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Carl Pickhardt (an intro to Charcoal)

In late 2017 I needed to get a chunk of my colon removed. In early 2018, I had a followup appointment with my surgeon and my GI, both on the upper east side, with a four hour gap in between.

Between appointments, I found that there’s a really lovely and tranquil coffee shop on the top floor of Sotheby’s (I’m told in summer the outdoor roof deck is quite nice as well), as well as that Sotheby’s allows the riff raff to wander around their galleries of art that’s going up for auction. It has a similar (if slightly more stultified air) feel to Chelsea galleries, where you’re in a room with art with no other people and barely any supervision and a lot of quiet to take it in.

As I am wont to do, I fell in love with an abstract painter named Carl Pickhardt. I knew the value and joy of copying art (though the satisfaction of accomplishing it was much greater in this series) so when I went home I started copying one of my favorites from the gallery.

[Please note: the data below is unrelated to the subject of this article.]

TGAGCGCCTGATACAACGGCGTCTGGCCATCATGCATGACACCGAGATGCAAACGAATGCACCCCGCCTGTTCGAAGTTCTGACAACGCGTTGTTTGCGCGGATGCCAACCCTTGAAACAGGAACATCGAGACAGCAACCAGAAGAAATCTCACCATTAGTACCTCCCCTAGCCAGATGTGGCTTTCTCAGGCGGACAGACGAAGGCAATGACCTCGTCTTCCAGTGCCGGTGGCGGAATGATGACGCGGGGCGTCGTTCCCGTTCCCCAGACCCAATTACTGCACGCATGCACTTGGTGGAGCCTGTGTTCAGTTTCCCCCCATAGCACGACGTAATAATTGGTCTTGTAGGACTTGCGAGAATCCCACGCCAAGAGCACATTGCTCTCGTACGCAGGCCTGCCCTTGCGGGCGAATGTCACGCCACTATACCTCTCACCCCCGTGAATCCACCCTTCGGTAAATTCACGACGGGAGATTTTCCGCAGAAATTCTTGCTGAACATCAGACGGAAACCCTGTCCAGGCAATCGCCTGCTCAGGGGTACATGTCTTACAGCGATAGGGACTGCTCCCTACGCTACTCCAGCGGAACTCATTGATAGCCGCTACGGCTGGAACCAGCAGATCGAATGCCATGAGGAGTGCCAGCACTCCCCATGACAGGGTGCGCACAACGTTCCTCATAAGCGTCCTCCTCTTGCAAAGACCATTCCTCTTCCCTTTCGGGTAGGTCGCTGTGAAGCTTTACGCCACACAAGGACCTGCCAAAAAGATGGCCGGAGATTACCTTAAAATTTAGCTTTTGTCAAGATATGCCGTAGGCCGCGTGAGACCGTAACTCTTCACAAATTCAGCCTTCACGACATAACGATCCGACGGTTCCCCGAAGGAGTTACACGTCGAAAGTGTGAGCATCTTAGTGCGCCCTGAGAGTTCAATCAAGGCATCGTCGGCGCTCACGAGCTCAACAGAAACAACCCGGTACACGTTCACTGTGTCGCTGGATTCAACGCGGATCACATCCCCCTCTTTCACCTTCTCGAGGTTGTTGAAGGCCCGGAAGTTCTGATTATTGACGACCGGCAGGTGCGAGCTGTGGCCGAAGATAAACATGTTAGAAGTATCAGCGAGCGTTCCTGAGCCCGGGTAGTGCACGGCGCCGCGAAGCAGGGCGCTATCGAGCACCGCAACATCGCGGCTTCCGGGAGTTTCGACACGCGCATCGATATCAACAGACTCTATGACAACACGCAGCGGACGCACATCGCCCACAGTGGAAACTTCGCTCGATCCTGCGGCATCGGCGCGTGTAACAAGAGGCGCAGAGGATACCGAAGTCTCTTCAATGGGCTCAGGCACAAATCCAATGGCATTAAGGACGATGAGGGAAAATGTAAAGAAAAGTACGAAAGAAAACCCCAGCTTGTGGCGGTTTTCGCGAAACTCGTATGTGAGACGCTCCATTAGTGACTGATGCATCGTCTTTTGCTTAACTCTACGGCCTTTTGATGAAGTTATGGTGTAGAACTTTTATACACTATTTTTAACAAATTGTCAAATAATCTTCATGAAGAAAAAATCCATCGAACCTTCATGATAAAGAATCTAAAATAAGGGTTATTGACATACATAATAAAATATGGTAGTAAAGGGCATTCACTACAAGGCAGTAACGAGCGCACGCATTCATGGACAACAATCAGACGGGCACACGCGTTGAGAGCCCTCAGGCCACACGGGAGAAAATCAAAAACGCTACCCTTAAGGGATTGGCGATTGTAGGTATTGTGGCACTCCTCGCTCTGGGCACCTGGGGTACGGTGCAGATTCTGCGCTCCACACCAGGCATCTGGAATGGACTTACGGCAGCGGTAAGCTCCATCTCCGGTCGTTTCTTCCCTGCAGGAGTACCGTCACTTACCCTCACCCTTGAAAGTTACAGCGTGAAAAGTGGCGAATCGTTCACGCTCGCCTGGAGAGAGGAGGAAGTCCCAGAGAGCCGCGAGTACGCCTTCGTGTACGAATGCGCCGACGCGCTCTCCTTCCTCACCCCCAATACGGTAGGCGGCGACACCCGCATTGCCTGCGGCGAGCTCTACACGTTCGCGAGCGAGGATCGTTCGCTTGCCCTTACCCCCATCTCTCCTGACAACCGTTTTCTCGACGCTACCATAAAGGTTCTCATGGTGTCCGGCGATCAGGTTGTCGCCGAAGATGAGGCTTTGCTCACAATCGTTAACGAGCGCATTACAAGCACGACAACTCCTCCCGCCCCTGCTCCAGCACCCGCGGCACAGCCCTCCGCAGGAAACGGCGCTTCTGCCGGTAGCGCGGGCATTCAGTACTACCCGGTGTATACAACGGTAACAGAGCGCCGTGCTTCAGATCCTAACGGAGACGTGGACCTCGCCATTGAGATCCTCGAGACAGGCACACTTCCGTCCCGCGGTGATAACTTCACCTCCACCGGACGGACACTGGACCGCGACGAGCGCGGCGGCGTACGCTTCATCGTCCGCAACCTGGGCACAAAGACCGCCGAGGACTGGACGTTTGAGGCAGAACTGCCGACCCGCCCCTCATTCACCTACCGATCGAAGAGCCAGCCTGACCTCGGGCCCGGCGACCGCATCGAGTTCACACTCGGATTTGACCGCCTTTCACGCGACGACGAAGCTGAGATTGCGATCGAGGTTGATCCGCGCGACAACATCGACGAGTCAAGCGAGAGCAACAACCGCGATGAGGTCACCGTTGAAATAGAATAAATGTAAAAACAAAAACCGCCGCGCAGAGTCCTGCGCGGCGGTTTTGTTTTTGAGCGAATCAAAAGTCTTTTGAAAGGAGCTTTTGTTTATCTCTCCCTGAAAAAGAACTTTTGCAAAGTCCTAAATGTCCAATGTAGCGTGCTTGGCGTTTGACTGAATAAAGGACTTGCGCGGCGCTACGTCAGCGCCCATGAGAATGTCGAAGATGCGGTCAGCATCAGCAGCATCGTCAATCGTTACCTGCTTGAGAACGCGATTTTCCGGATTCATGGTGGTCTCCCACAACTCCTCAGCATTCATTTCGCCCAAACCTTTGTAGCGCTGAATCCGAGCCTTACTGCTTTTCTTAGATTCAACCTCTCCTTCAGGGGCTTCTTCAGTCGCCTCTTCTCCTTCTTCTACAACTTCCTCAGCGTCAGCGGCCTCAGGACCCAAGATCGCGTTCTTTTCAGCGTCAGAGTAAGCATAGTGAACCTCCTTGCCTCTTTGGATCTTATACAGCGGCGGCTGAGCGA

My girlfriend at the time commented that when I showed her the finished drawing, it was the first time in our relationship she’d ever heard me describe something I’d made with only pure contentment – no immediate self-doubt or criticism. What I found most satisfying about these was how I could feel the balance of the Carl Pickhardt pieces when I copied them in my own hand. Putting in the final strokes gave it an order and logic that’s hard to put into words, but was an incredibly satisfying experience. Like putting the final piece into a puzzle.

After that I began to improvise my own using loose rules. And then I added in charcoal as a medium, which I fell in love with for its soft, naturalistic qualities. I liked that I could make a very fussy piece and then soften it by working the piece over with my hands. I even fell in love with the simple textures created by preparing a piece of drawing craggy paper with a light charcoal rub to give it a lesser contrast with the dark lines.

Of course I also thought I should make a digital generator for these, but for once I decided that the unrepeatable, manual explorations were best.

Around this time I also started experimenting with smoking marijuana for the first time in ages, finding a light Sativa strain that didn’t make me paranoid, but did let me sink into the drawings in a way I hadn’t experienced before. Sometimes I would find a 3d effect in them that made them make more sense to my brain (other times it was still off-putting).

These are my favorite pieces I’ve ever drawn – so much so that they are hanging in my apartment to this day.

Like much of my artistic output — which come in deep, rapid bursts that are soon abandoned — these pieces sometimes seem foreign to me. Like I don’t remember the person who made them.